'Maria, Maria' a wildly and darkly inventive debut

‘Maria, Maria’ a wildly and darkly inventive debut collection of stories

“Maria, Maria” by Marytza K. Rubio.

The opening story in this wildly and darkly inventive collection “Maria, Maria and Other Stories” is “Brujería for Beginners,” a community college class. Brujería? Spanish for black magic?

The story’s protagonist/guide is the teacher. She/he – gender unclear – discourages using the term black magic because “it’s devoid of context. I would call it spiritual vigilantism or expedited karma.”

So try to get ready, class. The teacher prepares the students for what’s coming, namely the (nonfinancial) cost of taking the class: “The darkness demands a payment that strips the protective layer of your spirit and invites pain and harm in unexpected manifestations.”

Oh, oh, be careful where you tread.

Marytza K. Rubio

That advice is also relevant before reading the story “Tijuca.” In it, Ada the Wife becomes Ada the Executioner, a word with a double meaning. One meaning requires Ada to execute her late husband Armand’s instructions.

First thing, Ada calls Tomas, the brujo/immigration lawyer, who provides Ada with a machete for a post-mortem beheading. Armand wanted his head to be buried in the soil of Brazil’s Tijuca Forest and Ada the Widow promised she’d stay with his remains in the jungle for the rest of her life. But will she?

There are six images with accompanying text in the story “Art Show.” It reveals a vigorous sense of humor of Mexican American author and artist, Marytza K. Rubio. Herein are the power of animals.

In one “Art Show” vignette, “The Almost Philandering Fox,” (in the East Gallery) Rubio endows the fox with anthropomorphic qualities as skillfully as Lewis Carroll had done with characters in “Alice’s Adventures in Wonderland.”

Rubio’s imagination joyfully injects art into the text of this and several other stories, art that can be interactive. Why not? The title story, which curiously appears at the back of the book, has five pages explaining the making of origami.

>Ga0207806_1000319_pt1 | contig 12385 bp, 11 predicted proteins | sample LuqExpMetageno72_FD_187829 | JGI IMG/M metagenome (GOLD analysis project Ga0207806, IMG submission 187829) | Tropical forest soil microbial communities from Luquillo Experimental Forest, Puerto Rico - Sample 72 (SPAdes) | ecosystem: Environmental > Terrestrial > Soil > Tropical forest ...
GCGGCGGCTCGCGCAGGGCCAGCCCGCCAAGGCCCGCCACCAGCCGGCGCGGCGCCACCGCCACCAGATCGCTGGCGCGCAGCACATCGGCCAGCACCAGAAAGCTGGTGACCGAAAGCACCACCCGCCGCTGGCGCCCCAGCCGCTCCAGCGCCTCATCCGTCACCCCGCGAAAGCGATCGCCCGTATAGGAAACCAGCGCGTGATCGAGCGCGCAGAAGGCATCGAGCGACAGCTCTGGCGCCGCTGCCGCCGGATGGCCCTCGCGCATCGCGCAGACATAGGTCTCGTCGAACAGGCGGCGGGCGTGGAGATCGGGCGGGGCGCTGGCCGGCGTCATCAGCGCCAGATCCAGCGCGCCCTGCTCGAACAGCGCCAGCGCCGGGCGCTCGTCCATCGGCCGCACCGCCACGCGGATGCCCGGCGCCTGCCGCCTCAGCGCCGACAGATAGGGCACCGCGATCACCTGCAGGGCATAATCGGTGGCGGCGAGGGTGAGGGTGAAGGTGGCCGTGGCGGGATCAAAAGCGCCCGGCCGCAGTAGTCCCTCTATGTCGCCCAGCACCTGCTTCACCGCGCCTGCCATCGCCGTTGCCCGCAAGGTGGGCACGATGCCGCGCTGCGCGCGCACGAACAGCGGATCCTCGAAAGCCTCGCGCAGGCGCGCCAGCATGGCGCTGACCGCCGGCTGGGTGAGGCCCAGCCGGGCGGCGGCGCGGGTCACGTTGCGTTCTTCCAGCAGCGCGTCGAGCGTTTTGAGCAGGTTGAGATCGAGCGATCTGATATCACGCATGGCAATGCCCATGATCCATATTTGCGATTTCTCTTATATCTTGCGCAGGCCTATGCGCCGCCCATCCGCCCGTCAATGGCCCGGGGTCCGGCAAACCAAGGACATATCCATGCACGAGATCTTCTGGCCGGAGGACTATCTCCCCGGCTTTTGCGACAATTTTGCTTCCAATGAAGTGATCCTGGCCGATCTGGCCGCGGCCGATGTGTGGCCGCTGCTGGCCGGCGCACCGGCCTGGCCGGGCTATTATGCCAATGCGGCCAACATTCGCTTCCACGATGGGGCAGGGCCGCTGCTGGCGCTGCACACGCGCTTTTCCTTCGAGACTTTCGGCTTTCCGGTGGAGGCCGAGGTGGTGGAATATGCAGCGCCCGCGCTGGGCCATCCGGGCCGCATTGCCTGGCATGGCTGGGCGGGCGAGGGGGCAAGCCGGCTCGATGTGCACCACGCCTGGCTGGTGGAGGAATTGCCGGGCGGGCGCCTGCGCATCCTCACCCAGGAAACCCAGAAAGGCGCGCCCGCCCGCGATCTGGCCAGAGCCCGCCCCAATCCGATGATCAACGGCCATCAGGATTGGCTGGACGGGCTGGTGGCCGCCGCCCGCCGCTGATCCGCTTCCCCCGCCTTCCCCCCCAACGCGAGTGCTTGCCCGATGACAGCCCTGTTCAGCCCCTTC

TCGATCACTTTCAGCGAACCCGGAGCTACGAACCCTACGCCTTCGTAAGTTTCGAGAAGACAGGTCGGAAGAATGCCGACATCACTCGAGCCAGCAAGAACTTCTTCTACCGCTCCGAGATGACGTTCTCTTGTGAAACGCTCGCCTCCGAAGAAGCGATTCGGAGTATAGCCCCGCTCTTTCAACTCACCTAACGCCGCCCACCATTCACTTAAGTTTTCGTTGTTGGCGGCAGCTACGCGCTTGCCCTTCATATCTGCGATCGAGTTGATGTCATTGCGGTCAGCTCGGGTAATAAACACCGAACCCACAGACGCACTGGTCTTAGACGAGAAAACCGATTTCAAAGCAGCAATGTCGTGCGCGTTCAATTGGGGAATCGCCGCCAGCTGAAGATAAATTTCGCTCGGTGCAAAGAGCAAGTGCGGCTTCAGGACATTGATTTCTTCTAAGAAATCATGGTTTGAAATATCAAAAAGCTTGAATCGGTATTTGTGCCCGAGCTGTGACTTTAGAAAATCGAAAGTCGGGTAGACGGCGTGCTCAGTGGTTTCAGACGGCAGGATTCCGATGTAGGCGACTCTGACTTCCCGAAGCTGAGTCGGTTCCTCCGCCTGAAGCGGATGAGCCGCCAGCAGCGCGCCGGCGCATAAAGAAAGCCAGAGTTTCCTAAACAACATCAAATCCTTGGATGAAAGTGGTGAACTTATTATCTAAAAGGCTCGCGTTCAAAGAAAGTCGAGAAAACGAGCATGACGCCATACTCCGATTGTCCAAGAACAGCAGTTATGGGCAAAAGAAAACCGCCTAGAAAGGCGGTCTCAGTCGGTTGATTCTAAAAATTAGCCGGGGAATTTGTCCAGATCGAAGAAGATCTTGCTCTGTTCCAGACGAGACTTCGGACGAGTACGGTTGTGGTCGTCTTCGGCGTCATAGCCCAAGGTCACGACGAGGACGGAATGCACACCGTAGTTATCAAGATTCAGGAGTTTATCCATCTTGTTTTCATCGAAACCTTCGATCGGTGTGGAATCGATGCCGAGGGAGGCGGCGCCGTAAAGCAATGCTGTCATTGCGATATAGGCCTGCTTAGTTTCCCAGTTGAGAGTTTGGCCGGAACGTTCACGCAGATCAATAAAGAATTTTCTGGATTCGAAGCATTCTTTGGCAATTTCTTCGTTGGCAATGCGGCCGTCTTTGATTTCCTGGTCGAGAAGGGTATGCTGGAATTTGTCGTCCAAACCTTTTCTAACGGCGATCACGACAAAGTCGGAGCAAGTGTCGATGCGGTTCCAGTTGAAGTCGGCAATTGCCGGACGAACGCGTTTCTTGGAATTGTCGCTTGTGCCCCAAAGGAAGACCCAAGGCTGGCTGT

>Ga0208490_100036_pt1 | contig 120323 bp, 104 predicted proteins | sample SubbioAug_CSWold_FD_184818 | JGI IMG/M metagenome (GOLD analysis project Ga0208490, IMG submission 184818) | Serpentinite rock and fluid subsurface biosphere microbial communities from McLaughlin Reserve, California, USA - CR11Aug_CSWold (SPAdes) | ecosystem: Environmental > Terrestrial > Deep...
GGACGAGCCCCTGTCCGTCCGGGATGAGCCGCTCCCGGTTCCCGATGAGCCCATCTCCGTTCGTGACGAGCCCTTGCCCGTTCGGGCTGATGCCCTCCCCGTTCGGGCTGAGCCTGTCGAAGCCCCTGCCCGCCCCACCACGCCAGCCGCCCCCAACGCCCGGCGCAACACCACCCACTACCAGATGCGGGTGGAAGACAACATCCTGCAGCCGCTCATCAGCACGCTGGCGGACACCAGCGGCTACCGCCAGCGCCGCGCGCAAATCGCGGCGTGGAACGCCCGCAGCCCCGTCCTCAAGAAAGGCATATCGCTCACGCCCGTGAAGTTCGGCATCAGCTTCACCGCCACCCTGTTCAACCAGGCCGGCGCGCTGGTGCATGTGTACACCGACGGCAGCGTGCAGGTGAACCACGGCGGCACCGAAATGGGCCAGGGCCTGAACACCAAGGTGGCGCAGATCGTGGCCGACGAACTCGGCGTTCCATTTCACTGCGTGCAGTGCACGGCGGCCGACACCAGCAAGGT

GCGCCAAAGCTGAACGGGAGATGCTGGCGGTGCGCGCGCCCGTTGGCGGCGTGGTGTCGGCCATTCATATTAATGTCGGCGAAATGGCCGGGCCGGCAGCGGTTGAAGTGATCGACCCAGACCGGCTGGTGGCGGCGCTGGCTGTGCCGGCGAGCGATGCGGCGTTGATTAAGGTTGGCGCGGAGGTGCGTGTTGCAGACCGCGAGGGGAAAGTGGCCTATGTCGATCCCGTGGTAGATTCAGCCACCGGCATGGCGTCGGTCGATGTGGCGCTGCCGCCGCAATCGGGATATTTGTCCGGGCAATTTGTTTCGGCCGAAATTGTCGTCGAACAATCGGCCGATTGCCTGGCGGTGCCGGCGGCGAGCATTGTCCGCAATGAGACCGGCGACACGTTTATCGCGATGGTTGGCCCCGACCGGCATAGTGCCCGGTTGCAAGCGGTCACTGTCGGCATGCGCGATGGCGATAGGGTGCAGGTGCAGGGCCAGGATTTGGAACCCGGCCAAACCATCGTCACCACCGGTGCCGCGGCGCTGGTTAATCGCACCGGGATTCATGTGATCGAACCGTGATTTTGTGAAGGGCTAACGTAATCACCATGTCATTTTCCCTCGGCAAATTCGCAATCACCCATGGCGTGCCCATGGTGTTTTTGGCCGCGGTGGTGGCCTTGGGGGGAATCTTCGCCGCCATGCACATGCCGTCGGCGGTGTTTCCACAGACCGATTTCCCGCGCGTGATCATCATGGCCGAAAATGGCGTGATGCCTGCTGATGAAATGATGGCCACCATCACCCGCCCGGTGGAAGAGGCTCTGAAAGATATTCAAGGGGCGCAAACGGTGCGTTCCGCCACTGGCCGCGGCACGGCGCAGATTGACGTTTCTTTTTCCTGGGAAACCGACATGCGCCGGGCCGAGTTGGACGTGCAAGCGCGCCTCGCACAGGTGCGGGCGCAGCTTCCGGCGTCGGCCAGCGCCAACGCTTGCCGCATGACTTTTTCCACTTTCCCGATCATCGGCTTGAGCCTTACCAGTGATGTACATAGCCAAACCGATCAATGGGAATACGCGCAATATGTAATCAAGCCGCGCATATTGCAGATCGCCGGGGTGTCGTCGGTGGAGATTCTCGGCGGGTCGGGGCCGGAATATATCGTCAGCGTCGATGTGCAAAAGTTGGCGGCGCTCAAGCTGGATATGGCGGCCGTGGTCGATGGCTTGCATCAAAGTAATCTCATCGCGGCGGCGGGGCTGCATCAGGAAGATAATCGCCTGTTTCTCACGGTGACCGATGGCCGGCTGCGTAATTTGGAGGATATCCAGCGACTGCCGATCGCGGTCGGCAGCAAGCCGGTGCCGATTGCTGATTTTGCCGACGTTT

The three-page story “Paint by the Numbers” bridges art and literature.

If readers themselves want to paint, they would benefit by enlarging the image of this story’s “death-feigning” beetle and paint in the colors as Rubio prescribes. Nine of the colors of the beetle’s parts are designated shades of blue.

However, Rubio offers unexpected political perspectives linked to the colors. Here are several of those perspectives: “2. The deep navy blue uniform that is a cloak of impunity. 3. The green-hued blue veins visible on the inner forearm, holding the gun steady. Practice makes perfect. 4. Blue-violet of the bruise that forms around where the bullet enters the body. …”

The beetle is mysteriously transformed into a death-feigning man.

Rubio effectively employs colors to raise the excitement level of the stories’ narratives. Her seemingly boundless creative powers take readers on roller coaster rides from fire to haziness to gloomy darkness.

Rubio occasionally and easily drops short phrases in Spanish in the book’s predominantly English text. They remind readers of the author’s cross-cultural interests. The closing story “Maria, Maria” ends with these two rousing Spanglish sentences: “Alguien echó un grito and the viejitos returned the shout. We exploded into a rowdy tamborazo and welcomed back the night.”

“Maria, Maria and Other Stories” is Rubio’s fiction debut. She is the recipient of a PEN America Emerging Voices Fellowship and is the founder of the Makara Center for the Arts in Santa Ana, California, her hometown.

A blurb on the book’s back dust cover by author Kimberly King Parsons declares that (the book) “is pure magic: fearless, funny and endlessly original. Full of dark wit and sparkling charm, this is a shimmering portal of a book. Marytza K. Rubio is an absolute master of the fantastic.”

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